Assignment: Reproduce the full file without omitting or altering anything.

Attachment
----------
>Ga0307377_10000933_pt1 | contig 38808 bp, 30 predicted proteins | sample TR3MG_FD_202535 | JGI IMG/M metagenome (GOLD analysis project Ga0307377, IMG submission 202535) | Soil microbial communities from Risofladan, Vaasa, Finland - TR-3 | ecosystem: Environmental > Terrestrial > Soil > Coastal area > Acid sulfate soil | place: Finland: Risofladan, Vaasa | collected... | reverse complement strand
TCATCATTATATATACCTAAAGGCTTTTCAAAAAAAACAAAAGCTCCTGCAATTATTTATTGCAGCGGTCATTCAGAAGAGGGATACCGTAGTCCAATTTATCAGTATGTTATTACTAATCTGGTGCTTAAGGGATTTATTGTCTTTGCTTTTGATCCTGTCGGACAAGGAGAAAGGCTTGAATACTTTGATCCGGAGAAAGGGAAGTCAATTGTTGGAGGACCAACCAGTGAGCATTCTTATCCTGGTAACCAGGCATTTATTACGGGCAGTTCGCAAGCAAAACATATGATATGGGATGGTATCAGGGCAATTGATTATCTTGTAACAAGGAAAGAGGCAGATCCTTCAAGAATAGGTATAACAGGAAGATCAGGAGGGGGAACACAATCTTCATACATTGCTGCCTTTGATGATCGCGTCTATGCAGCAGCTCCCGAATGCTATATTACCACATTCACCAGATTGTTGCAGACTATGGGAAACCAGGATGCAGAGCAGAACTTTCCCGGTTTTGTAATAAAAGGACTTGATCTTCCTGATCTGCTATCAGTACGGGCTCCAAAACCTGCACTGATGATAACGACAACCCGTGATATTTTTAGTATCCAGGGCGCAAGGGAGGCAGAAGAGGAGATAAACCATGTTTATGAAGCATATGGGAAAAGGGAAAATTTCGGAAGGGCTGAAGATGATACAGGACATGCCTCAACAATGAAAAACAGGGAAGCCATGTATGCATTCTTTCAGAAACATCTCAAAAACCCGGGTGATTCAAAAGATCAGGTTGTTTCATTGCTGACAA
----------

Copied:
>Ga0307377_10000933_pt1 | contig 38808 bp, 30 predicted proteins | sample TR3MG_FD_202535 | JGI IMG/M metagenome (GOLD analysis project Ga0307377, IMG submission 202535) | Soil microbial communities from Risofladan, Vaasa, Finland - TR-3 | ecosystem: Environmental > Terrestrial > Soil > Coastal area > Acid sulfate soil | place: Finland: Risofladan, Vaasa | collected... | reverse complement strand
TCATCATTATATATACCTAAAGGCTTTTCAAAAAAAACAAAAGCTCCTGCAATTATTTATTGCAGCGGTCATTCAGAAGAGGGATACCGTAGTCCAATTTATCAGTATGTTATTACTAATCTGGTGCTTAAGGGATTTATTGTCTTTGCTTTTGATCCTGTCGGACAAGGAGAAAGGCTTGAATACTTTGATCCGGAGAAAGGGAAGTCAATTGTTGGAGGACCAACCAGTGAGCATTCTTATCCTGGTAACCAGGCATTTATTACGGGCAGTTCGCAAGCAAAACATATGATATGGGATGGTATCAGGGCAATTGATTATCTTGTAACAAGGAAAGAGGCAGATCCTTCAAGAATAGGTATAACAGGAAGATCAGGAGGGGGAACACAATCTTCATACATTGCTGCCTTTGATGATCGCGTCTATGCAGCAGCTCCCGAATGCTATATTACCACATTCACCAGATTGTTGCAGACTATGGGAAACCAGGATGCAGAGCAGAACTTTCCCGGTTTTGTAATAAAAGGACTTGATCTTCCTGATCTGCTATCAGTACGGGCTCCAAAACCTGCACTGATGATAACGACAACCCGTGATATTTTTAGTATCCAGGGCGCAAGGGAGGCAGAAGAGGAGATAAACCATGTTTATGAAGCATATGGGAAAAGGGAAAATTTCGGAAGGGCTGAAGATGATACAGGACATGCCTCAACAATGAAAAACAGGGAAGCCATGTATGCATTCTTTCAGAAACATCTCAAAAACCCGGGTGATTCAAAAGATCAGGTTGTTTCATTGCTGACAA